I must admit that my lack of experience is the reason for the complexity of this project. Had I worked out the cost and complexity vs user-enjoyment equation prior to starting I would have simplified the build. I would however not 'learned my lesson'. I have no regrets though, my grey cells have been put into action and I am more pleased with the results as each hurdle is crossed.

The Fisher 34 to me is a sort of 'labour of love'. So I hope there will not be a 'divorce' before she's launched! Neither from the Fisher nor the Admiralty!

I have sailed the Comtesse yacht a few times during the summer and my experiences with that indicate to me that some form of sail control is more or less essential. The wind often changes in strength and direction over the lake and I would say that it's deffinately desireable to have - at least the largest sail on board- controlable.

A free 'working jib' and mizzen sail -if fitted- would be OK tethered by round elastic but it think but a large mainsail needs to have a winch on it to give some user participation! You will need a good motor and a large rudder if you're going to be able to overcome the the power in the sails if the wind picks up.

Regards, George

gecon28/08/2020 06:49:06
418 forum posts
352 photos

Eyebolts for the main and mizzen mast now added. Guide tubes for the genoa sheets epoxied in place and cockpit decking fitted with clear silicon to permit 'surgical removal' if necessary. Servo-hatch in cockpit centre will need to be sealed in some way to allow easy removal + access to the rudder servo.  Maybe silicon and plumber's tape?  20200826_174334.jpg20200828_073607.jpg20200825_114317.jpgTrial fitting of genoa sheet  blocks on capping rail.

Edited By gecon on 28/08/2020 07:03:29

Chris Fellows28/08/2020 19:17:43
avatar
980 forum posts
643 photos
Posted by gecon on 25/08/2020 07:06:51:

Hi Chris, I'm not yet sure if it's 'clever' but it's getting complicated -I'm sure of that.

I must admit that my lack of experience is the reason for the complexity of this project. Had I worked out the cost and complexity vs user-enjoyment equation prior to starting I would have simplified the build. I would however not 'learned my lesson'. I have no regrets though, my grey cells have been put into action and I am more pleased with the results as each hurdle is crossed.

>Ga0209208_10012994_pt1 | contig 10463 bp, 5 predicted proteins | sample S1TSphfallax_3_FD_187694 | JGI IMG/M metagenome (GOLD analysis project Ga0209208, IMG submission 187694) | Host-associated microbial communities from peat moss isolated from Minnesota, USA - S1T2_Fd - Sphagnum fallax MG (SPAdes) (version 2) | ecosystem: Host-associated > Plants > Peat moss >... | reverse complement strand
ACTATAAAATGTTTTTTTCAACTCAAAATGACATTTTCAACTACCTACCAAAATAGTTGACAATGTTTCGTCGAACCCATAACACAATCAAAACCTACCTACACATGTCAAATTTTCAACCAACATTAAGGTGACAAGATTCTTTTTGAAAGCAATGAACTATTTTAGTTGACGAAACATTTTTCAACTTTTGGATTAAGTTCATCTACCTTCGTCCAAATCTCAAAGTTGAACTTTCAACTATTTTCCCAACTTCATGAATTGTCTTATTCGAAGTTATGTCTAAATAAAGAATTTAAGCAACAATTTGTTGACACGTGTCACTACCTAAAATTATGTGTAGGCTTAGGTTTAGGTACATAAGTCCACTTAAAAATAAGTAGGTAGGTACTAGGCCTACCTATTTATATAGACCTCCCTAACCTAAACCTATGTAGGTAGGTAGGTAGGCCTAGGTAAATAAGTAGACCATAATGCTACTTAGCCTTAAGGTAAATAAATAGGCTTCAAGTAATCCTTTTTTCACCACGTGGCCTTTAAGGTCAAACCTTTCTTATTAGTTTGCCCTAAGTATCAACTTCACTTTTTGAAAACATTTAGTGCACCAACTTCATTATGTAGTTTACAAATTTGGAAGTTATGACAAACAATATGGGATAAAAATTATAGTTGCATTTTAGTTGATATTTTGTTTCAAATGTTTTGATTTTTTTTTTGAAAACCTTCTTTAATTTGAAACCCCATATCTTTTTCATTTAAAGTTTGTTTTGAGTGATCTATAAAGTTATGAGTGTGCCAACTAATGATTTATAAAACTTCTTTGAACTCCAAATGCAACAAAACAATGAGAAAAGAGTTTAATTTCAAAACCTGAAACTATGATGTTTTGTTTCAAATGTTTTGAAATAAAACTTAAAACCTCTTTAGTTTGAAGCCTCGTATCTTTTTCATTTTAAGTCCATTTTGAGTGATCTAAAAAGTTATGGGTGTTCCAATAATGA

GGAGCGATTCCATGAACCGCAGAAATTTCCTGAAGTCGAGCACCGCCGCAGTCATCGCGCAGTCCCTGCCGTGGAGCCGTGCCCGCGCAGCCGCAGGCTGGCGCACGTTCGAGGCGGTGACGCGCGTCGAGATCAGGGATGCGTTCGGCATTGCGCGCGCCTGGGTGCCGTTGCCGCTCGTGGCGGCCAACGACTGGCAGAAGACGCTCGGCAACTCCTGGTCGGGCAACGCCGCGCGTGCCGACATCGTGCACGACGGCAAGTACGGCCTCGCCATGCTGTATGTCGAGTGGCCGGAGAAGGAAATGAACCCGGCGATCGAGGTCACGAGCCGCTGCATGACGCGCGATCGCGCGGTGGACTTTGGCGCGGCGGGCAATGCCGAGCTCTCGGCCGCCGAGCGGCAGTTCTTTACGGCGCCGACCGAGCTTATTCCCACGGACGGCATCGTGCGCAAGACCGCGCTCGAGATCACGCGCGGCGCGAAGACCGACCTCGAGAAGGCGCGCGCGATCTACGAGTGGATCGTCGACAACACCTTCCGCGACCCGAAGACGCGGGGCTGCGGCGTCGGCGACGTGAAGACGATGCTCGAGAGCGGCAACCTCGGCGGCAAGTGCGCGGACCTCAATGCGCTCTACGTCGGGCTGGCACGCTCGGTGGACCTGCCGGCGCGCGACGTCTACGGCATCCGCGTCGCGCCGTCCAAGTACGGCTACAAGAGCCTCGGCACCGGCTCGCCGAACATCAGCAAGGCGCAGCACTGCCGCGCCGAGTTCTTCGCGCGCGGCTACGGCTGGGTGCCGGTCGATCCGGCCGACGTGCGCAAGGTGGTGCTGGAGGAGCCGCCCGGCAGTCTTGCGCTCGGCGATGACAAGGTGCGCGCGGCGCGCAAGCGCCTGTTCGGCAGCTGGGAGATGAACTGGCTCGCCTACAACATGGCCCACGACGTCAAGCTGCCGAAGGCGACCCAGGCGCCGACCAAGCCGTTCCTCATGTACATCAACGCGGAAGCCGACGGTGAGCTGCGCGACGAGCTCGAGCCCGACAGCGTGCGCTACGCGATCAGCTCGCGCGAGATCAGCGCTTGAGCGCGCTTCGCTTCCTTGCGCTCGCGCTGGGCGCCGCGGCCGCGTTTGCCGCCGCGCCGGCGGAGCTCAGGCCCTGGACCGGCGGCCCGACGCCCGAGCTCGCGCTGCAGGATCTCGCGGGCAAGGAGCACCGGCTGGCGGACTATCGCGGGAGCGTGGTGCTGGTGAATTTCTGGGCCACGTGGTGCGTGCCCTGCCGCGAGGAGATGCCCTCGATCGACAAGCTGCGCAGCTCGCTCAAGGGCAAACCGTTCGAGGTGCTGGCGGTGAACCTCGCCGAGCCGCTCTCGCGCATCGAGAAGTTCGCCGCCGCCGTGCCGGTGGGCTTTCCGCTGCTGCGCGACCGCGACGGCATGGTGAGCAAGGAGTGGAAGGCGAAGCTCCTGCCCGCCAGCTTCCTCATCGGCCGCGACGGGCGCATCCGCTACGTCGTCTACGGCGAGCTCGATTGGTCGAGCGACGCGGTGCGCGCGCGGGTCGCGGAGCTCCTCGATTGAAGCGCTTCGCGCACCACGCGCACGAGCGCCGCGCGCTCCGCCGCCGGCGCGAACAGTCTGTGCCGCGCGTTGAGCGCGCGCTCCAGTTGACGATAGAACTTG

The Fisher 34 to me is a sort of 'labour of love'. So I hope there will not be a 'divorce' before she's launched! Neither from the Fisher nor the Admiralty!

I have sailed the Comtesse yacht a few times during the summer and my experiences with that indicate to me that some form of sail control is more or less essential. The wind often changes in strength and direction over the lake and I would say that it's deffinately desireable to have - at least the largest sail on board- controlable.

A free 'working jib' and mizzen sail -if fitted- would be OK tethered by round elastic but it think but a large mainsail needs to have a winch on it to give some user participation! You will need a good motor and a large rudder if you're going to be able to overcome the the power in the sails if the wind picks up.

Regards, George

Thanks George, I will need to do some thinking when the time comes!

Chris

gecon01/09/2020 09:03:49
418 forum posts
352 photos

20200901_075124.jpgNext section of building will probably be the aft cockpit area. I feel there's a lot that needs to be 'going on' simultaneously here. Have not thought out the sequence yet. Bought some 18mm wood dowel which will be shaped I hope and then integrated into the cockpit sides as sheet winch supports. As the photo of the 1:1 yacht shows, the supports are long 'towers' which go all the way down to the cockpit seating. These will then be 'absorbed' into the shaped cockpit combings and will almost disappear! A lot of work just to hide something. I could have pehaps just made a couple of 'rounded bumps' in the combings so we'll see how it goes when I rattled the greysa bit more.

Interested -as always- in any pertinent comments from 'the learned'.

Lovely Wx here in Stavanger today so I'll have to get out for a walk and get exposed to some sunshine. The rain -and building Wx- will come soon enough.

g20200901_092829.jpgecon